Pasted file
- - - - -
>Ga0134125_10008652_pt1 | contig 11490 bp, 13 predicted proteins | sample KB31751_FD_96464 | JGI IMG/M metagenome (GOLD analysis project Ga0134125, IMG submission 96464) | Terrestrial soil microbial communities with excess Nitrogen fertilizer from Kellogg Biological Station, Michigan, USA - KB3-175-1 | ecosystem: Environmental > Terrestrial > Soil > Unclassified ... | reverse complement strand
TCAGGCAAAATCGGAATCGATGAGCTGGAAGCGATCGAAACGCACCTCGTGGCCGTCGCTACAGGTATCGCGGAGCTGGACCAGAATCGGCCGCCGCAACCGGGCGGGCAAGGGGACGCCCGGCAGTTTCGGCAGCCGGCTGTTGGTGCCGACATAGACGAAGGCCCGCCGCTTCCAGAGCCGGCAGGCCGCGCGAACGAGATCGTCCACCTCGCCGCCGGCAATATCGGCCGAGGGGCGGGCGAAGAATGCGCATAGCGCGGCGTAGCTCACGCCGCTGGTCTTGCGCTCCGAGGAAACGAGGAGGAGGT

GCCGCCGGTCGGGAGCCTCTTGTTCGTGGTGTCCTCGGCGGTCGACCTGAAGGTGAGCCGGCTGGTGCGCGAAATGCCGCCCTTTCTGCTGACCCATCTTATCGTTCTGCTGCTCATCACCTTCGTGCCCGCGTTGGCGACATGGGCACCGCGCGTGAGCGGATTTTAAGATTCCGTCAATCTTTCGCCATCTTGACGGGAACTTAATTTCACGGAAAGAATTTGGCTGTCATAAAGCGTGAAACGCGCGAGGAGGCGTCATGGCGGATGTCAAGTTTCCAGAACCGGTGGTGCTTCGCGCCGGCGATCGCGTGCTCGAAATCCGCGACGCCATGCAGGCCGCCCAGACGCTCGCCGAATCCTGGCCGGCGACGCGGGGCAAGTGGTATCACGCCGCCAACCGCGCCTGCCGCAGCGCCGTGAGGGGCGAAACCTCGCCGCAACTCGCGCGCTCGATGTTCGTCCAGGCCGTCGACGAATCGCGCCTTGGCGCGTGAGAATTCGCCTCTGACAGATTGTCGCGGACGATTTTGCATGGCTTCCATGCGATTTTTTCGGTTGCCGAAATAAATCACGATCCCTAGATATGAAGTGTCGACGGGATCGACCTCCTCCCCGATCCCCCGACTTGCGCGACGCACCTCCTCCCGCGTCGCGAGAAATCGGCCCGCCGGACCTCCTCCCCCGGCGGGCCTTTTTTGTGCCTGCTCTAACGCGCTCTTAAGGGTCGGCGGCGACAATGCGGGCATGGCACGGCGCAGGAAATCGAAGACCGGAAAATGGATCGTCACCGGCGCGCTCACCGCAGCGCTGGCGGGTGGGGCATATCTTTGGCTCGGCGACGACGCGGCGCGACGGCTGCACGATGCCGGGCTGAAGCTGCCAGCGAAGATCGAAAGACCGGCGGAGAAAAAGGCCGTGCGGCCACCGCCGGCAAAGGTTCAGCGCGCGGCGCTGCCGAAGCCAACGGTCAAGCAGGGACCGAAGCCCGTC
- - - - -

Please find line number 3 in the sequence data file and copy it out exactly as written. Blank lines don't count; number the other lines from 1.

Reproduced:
GCCGCCGGTCGGGAGCCTCTTGTTCGTGGTGTCCTCGGCGGTCGACCTGAAGGTGAGCCGGCTGGTGCGCGAAATGCCGCCCTTTCTGCTGACCCATCTTATCGTTCTGCTGCTCATCACCTTCGTGCCCGCGTTGGCGACATGGGCACCGCGCGTGAGCGGATTTTAAGATTCCGTCAATCTTTCGCCATCTTGACGGGAACTTAATTTCACGGAAAGAATTTGGCTGTCATAAAGCGTGAAACGCGCGAGGAGGCGTCATGGCGGATGTCAAGTTTCCAGAACCGGTGGTGCTTCGCGCCGGCGATCGCGTGCTCGAAATCCGCGACGCCATGCAGGCCGCCCAGACGCTCGCCGAATCCTGGCCGGCGACGCGGGGCAAGTGGTATCACGCCGCCAACCGCGCCTGCCGCAGCGCCGTGAGGGGCGAAACCTCGCCGCAACTCGCGCGCTCGATGTTCGTCCAGGCCGTCGACGAATCGCGCCTTGGCGCGTGAGAATTCGCCTCTGACAGATTGTCGCGGACGATTTTGCATGGCTTCCATGCGATTTTTTCGGTTGCCGAAATAAATCACGATCCCTAGATATGAAGTGTCGACGGGATCGACCTCCTCCCCGATCCCCCGACTTGCGCGACGCACCTCCTCCCGCGTCGCGAGAAATCGGCCCGCCGGACCTCCTCCCCCGGCGGGCCTTTTTTGTGCCTGCTCTAACGCGCTCTTAAGGGTCGGCGGCGACAATGCGGGCATGGCACGGCGCAGGAAATCGAAGACCGGAAAATGGATCGTCACCGGCGCGCTCACCGCAGCGCTGGCGGGTGGGGCATATCTTTGGCTCGGCGACGACGCGGCGCGACGGCTGCACGATGCCGGGCTGAAGCTGCCAGCGAAGATCGAAAGACCGGCGGAGAAAAAGGCCGTGCGGCCACCGCCGGCAAAGGTTCAGCGCGCGGCGCTGCCGAAGCCAACGGTCAAGCAGGGACCGAAGCCCGTC